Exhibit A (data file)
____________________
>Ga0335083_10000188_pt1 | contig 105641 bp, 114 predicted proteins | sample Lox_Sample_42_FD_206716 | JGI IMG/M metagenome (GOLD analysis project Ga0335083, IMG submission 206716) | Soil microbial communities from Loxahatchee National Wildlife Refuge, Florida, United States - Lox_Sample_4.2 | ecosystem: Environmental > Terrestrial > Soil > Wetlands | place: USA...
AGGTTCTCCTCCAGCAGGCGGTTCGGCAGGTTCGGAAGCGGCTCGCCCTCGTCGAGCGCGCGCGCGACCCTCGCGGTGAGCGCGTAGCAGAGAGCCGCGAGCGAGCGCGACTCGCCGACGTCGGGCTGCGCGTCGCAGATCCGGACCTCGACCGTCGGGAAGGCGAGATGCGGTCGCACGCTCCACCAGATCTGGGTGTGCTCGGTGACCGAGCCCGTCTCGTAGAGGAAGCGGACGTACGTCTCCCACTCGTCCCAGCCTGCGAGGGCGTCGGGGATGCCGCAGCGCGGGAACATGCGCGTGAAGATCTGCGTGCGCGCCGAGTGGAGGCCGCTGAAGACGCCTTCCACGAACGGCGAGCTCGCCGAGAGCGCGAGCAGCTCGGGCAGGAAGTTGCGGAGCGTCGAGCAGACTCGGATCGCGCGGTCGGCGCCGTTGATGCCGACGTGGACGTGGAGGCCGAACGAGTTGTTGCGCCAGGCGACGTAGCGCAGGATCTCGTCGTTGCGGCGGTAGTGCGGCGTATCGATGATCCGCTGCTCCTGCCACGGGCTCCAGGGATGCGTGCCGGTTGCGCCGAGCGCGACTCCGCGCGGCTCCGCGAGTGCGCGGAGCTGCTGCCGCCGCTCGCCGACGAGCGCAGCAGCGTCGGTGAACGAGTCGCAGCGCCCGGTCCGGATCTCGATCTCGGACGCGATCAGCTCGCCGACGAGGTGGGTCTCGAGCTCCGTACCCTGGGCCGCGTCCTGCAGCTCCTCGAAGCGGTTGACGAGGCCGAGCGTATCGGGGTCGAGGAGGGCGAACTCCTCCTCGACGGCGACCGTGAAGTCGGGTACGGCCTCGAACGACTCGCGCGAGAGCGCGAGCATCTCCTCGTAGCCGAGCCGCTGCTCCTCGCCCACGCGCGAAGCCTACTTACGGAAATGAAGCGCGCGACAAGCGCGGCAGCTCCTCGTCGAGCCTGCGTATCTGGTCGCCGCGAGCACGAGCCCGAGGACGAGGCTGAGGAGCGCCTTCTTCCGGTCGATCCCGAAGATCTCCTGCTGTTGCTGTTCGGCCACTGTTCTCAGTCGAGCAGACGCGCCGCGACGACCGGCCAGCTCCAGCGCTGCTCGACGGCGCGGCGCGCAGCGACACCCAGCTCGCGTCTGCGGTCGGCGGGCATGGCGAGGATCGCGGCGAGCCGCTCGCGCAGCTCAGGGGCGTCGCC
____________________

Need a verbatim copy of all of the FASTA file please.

>Ga0335083_10000188_pt1 | contig 105641 bp, 114 predicted proteins | sample Lox_Sample_42_FD_206716 | JGI IMG/M metagenome (GOLD analysis project Ga0335083, IMG submission 206716) | Soil microbial communities from Loxahatchee National Wildlife Refuge, Florida, United States - Lox_Sample_4.2 | ecosystem: Environmental > Terrestrial > Soil > Wetlands | place: USA...
AGGTTCTCCTCCAGCAGGCGGTTCGGCAGGTTCGGAAGCGGCTCGCCCTCGTCGAGCGCGCGCGCGACCCTCGCGGTGAGCGCGTAGCAGAGAGCCGCGAGCGAGCGCGACTCGCCGACGTCGGGCTGCGCGTCGCAGATCCGGACCTCGACCGTCGGGAAGGCGAGATGCGGTCGCACGCTCCACCAGATCTGGGTGTGCTCGGTGACCGAGCCCGTCTCGTAGAGGAAGCGGACGTACGTCTCCCACTCGTCCCAGCCTGCGAGGGCGTCGGGGATGCCGCAGCGCGGGAACATGCGCGTGAAGATCTGCGTGCGCGCCGAGTGGAGGCCGCTGAAGACGCCTTCCACGAACGGCGAGCTCGCCGAGAGCGCGAGCAGCTCGGGCAGGAAGTTGCGGAGCGTCGAGCAGACTCGGATCGCGCGGTCGGCGCCGTTGATGCCGACGTGGACGTGGAGGCCGAACGAGTTGTTGCGCCAGGCGACGTAGCGCAGGATCTCGTCGTTGCGGCGGTAGTGCGGCGTATCGATGATCCGCTGCTCCTGCCACGGGCTCCAGGGATGCGTGCCGGTTGCGCCGAGCGCGACTCCGCGCGGCTCCGCGAGTGCGCGGAGCTGCTGCCGCCGCTCGCCGACGAGCGCAGCAGCGTCGGTGAACGAGTCGCAGCGCCCGGTCCGGATCTCGATCTCGGACGCGATCAGCTCGCCGACGAGGTGGGTCTCGAGCTCCGTACCCTGGGCCGCGTCCTGCAGCTCCTCGAAGCGGTTGACGAGGCCGAGCGTATCGGGGTCGAGGAGGGCGAACTCCTCCTCGACGGCGACCGTGAAGTCGGGTACGGCCTCGAACGACTCGCGCGAGAGCGCGAGCATCTCCTCGTAGCCGAGCCGCTGCTCCTCGCCCACGCGCGAAGCCTACTTACGGAAATGAAGCGCGCGACAAGCGCGGCAGCTCCTCGTCGAGCCTGCGTATCTGGTCGCCGCGAGCACGAGCCCGAGGACGAGGCTGAGGAGCGCCTTCTTCCGGTCGATCCCGAAGATCTCCTGCTGTTGCTGTTCGGCCACTGTTCTCAGTCGAGCAGACGCGCCGCGACGACCGGCCAGCTCCAGCGCTGCTCGACGGCGCGGCGCGCAGCGACACCCAGCTCGCGTCTGCGGTCGGCGGGCATGGCGAGGATCGCGGCGAGCCGCTCGCGCAGCTCAGGGGCGTCGCC